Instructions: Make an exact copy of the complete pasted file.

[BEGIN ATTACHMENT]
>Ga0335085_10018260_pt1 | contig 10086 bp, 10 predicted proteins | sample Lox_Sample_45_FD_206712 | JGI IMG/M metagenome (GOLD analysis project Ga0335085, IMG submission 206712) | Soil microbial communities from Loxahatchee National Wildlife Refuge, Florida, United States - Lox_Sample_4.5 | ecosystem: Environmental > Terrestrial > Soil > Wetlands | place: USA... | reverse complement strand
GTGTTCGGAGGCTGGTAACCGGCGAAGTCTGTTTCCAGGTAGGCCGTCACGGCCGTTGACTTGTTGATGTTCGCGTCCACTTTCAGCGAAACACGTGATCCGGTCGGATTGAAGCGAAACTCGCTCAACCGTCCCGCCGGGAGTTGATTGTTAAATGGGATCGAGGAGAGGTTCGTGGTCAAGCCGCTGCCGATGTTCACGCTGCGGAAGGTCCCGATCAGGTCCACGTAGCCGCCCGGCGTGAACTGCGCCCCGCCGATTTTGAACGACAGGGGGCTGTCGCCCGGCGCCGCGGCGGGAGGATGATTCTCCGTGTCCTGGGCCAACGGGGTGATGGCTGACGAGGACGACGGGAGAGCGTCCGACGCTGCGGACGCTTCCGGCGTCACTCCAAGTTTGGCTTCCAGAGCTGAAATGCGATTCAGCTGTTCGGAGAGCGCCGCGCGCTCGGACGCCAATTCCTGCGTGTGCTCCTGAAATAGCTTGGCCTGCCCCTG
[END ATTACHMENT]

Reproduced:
>Ga0335085_10018260_pt1 | contig 10086 bp, 10 predicted proteins | sample Lox_Sample_45_FD_206712 | JGI IMG/M metagenome (GOLD analysis project Ga0335085, IMG submission 206712) | Soil microbial communities from Loxahatchee National Wildlife Refuge, Florida, United States - Lox_Sample_4.5 | ecosystem: Environmental > Terrestrial > Soil > Wetlands | place: USA... | reverse complement strand
GTGTTCGGAGGCTGGTAACCGGCGAAGTCTGTTTCCAGGTAGGCCGTCACGGCCGTTGACTTGTTGATGTTCGCGTCCACTTTCAGCGAAACACGTGATCCGGTCGGATTGAAGCGAAACTCGCTCAACCGTCCCGCCGGGAGTTGATTGTTAAATGGGATCGAGGAGAGGTTCGTGGTCAAGCCGCTGCCGATGTTCACGCTGCGGAAGGTCCCGATCAGGTCCACGTAGCCGCCCGGCGTGAACTGCGCCCCGCCGATTTTGAACGACAGGGGGCTGTCGCCCGGCGCCGCGGCGGGAGGATGATTCTCCGTGTCCTGGGCCAACGGGGTGATGGCTGACGAGGACGACGGGAGAGCGTCCGACGCTGCGGACGCTTCCGGCGTCACTCCAAGTTTGGCTTCCAGAGCTGAAATGCGATTCAGCTGTTCGGAGAGCGCCGCGCGCTCGGACGCCAATTCCTGCGTGTGCTCCTGAAATAGCTTGGCCTGCCCCTG